Fossil fuels don’t take us into the future -- we should be looking at renewable sources instead
While the whole world is advancing towards sustainability at a remarkably fast pace, we -- the South Asians -- have a trend of going backwards, especially in terms of energy consumption. The whole world is talking about sustainable development, spreading knowledge about the harmfulness of fossil fuel-based energy sources, and providing everyone with new ways of transitioning to clean energy. But, apparently, the governments in this particular area have decided to ignore all that and are continuing to depend solely on fossil fuel anyway.
Bangladesh, in particular, used to have fertile lands, rivers and pure water sources, seasonal diversity, and rich biodiversity. Despite having all these resources, we continue to lean on naturally devastating industries like ship breaking, leather, apparel, and fossil fuel based power sources. According to the World Bank, about 73% of energy consumption in Bangladesh comes from fossil fuels.
The government of Bangladesh has taken some impressive initiatives, like the Dhaka city metro rail or Padma bridge rail link projects. However, it is unfortunate that almost all the power supplied for these projects is completely fossil fuel oriented.
The major power stations we depend on are the Ashuganj power station, the Barapukuria coal mine power station, Matarbari power plant, and Payra power plant.
And yes, all of these use fossil fuel sources like, gas, oil, or coal. Present studies reveal that only 60% of people in Bangladesh have access to electricity, with 90% in urban areas and 42% access in rural areas; our government has committed to providing access to electricity to all people by 2021. This is a huge prospect for starting a movement towards renewable energy.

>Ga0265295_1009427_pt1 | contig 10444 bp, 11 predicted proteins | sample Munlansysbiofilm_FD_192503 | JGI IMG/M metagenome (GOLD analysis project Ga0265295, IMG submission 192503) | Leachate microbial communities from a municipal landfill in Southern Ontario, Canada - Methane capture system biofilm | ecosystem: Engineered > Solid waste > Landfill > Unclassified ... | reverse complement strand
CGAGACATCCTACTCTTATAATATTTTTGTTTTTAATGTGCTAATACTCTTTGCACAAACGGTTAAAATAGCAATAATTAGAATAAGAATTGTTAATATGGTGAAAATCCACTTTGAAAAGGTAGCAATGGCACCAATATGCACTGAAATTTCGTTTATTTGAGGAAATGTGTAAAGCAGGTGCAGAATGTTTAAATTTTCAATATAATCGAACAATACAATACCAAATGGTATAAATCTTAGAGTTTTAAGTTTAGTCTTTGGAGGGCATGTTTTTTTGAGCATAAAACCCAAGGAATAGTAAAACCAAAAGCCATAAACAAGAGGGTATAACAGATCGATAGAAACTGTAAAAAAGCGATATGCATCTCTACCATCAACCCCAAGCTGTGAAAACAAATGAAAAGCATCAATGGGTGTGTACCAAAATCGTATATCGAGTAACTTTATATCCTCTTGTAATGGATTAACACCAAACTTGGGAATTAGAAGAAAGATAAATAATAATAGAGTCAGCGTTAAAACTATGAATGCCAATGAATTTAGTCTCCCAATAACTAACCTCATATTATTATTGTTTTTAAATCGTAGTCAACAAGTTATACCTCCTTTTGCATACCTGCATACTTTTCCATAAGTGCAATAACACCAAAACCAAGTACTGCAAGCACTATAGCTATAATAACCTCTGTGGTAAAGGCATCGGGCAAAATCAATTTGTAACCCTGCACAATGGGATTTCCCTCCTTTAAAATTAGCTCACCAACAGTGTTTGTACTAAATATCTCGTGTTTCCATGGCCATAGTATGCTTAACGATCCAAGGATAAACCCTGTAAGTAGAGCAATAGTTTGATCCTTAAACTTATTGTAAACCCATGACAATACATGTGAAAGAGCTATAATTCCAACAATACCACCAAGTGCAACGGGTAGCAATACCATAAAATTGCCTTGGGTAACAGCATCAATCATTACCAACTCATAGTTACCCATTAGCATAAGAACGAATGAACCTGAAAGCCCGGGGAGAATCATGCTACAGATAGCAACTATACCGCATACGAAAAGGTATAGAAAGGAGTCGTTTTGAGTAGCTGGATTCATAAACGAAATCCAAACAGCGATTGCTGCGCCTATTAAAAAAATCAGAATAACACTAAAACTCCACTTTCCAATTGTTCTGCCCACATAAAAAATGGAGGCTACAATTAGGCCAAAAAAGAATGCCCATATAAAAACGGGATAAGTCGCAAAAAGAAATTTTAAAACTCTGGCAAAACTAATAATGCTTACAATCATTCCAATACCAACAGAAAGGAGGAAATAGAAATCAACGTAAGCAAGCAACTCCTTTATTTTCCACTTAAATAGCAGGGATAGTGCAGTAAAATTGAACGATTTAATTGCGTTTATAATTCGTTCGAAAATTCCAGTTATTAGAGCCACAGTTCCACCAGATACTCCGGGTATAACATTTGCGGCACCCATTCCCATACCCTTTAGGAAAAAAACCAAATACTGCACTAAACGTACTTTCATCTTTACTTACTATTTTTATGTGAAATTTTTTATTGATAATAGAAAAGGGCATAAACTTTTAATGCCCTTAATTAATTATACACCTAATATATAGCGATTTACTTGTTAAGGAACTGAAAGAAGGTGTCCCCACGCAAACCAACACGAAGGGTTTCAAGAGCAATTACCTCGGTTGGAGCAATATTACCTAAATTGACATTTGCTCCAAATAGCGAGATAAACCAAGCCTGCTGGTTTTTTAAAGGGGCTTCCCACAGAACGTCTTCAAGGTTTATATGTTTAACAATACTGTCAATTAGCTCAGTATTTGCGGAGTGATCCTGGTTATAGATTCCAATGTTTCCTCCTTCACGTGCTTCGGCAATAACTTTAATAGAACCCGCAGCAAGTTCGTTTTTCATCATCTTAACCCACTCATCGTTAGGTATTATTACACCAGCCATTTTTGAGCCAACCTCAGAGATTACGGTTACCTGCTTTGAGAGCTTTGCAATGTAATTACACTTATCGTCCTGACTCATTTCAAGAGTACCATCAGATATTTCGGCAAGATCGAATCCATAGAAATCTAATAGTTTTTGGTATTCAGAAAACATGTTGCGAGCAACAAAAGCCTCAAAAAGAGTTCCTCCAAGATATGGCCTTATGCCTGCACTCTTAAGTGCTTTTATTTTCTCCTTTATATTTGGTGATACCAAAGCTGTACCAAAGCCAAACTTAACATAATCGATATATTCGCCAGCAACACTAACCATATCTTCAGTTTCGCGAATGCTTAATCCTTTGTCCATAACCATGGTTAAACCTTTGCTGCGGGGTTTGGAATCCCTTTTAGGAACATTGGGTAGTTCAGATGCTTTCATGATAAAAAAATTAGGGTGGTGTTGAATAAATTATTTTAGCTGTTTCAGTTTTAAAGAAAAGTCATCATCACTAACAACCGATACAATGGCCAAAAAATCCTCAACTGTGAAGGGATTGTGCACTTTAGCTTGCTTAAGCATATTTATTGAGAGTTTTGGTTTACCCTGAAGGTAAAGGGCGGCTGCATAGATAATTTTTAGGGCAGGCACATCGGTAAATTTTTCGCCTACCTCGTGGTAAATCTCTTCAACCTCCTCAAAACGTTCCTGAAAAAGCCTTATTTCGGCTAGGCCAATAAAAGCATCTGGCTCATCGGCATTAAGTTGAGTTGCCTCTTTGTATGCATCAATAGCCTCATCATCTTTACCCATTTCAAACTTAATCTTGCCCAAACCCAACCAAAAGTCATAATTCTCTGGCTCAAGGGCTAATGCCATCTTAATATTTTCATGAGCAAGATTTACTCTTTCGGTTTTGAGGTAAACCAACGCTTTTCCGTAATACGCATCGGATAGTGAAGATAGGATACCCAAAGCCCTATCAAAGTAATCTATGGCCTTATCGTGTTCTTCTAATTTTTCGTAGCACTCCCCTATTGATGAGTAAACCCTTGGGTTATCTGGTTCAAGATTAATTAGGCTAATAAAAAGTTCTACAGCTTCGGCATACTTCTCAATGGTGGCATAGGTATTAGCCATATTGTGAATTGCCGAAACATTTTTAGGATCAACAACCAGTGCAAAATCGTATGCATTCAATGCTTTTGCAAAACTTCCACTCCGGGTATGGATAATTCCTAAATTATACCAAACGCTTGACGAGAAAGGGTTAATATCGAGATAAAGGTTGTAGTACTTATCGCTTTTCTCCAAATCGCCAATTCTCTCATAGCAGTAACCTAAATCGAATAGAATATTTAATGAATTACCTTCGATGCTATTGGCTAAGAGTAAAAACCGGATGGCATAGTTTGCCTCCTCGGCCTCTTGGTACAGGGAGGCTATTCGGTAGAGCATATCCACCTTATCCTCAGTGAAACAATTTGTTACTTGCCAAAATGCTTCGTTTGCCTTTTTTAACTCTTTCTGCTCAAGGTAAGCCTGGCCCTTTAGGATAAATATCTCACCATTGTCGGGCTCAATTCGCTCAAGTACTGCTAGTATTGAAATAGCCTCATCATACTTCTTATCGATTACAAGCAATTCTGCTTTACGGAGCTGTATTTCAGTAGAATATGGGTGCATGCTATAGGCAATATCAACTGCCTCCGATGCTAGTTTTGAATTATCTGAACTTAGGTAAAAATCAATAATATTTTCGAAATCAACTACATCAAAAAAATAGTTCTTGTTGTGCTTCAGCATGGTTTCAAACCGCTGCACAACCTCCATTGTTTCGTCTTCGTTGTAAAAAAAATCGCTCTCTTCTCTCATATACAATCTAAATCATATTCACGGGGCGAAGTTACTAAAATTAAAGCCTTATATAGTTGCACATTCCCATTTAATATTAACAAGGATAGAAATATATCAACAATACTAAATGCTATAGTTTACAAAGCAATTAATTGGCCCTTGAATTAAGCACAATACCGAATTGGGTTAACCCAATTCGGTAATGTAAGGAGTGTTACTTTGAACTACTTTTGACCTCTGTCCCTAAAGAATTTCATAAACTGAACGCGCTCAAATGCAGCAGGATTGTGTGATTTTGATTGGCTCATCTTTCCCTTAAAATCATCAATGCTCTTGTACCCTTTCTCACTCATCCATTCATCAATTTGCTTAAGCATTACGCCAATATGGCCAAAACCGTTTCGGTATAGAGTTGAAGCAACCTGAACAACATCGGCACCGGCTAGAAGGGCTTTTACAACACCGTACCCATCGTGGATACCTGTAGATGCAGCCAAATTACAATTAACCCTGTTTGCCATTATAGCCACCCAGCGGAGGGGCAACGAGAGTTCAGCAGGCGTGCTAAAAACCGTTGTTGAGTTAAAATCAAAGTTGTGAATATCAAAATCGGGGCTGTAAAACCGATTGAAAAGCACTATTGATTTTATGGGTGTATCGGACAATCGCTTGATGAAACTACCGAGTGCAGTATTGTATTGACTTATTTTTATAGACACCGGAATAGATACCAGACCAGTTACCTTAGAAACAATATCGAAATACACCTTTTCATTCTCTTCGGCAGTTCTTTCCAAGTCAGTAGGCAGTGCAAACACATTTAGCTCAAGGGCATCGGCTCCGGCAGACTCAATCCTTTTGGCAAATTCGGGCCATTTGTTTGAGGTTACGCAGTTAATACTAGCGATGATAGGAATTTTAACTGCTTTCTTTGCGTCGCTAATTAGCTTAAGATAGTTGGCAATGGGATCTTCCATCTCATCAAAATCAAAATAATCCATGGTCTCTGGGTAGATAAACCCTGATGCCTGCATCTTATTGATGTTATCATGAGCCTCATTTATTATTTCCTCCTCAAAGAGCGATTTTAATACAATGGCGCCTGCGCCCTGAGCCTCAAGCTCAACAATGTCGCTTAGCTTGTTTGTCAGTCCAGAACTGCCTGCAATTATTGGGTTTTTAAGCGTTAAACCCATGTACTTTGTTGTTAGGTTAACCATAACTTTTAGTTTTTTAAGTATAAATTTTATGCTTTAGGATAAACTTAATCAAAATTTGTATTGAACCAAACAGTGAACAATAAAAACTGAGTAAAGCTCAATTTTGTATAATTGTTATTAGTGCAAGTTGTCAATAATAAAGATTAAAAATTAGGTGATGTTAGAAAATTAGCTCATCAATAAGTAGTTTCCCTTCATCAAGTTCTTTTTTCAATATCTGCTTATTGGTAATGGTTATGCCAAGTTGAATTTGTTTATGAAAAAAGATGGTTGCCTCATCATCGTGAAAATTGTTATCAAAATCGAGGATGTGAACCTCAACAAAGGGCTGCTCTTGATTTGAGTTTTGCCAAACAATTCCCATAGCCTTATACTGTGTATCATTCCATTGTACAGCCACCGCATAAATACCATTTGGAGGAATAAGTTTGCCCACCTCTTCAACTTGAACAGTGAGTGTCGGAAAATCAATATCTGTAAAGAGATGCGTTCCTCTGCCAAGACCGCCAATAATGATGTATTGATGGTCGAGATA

On the contrary, if we keep going like we are now, there is a great threat of massive destruction of the natural resources we rely on. Bangladesh is already struggling with only 7% forest area while the minimum required amount is at least 25% for any country.
We also managed to lose almost 60% of our biodiversity over the past century. At this moment, it is like we are standing on the verge of destruction and still moving towards the abyss.
Our natural gas will be exhausted within the next five to six years if no new gas fields are discovered. So, it is obvious that fossil fuels will not be sufficient for meeting our total energy demand. Without any doubt, supply of renewable energy will need to be expanded to generate electricity on a large scale in order to meet our increasing demand for energy. Massive expansion of renewable energy is not only desirable, but also necessary to achieve long-term goals.
Continuing at the current energy consumption rate, it will take up to 2088 to be completely depleted; oil, gas, and coal will run out by 2051, 2061, and 2081 respectively.
The Rampal coal-firing power plant has been one the most discussed future projects of Bangladesh. The project is expected to fulfill a major portion of our total energy demand. The international organization UNESCO has also raised concerns about the impacts of the Rampal plant on the Sundarbans.
The Sundarbans is one of the largest mangrove eco-systems in the world, rich in biodiversity, and a source of many more wonders.
The construction and operation of such plants there would result in air and water pollution that will threaten the eco-system and pose serious health risks to surrounding communities. According to the Union of Concerned Scientists, these effects will introduce us to more hidden costs (including pollution control, ecology restoration, and medical treatment) than we actually think we will allocate.
Now, how wise would it be to fund these naturally destructive high budget projects? They might have short-term solutions to our energy requirements, but will definitely have long-term negative impacts on the country and the whole world. It is time for us to stop entertaining the idea of sustainable development in theory only and seriously act to transform this into reality.
Fossil fuels are not taking us forward. So, we have no other option but to transition to renewable energy while there is still time.
Farhana Sharmin is a climate justice activist. She can be reached at [email protected]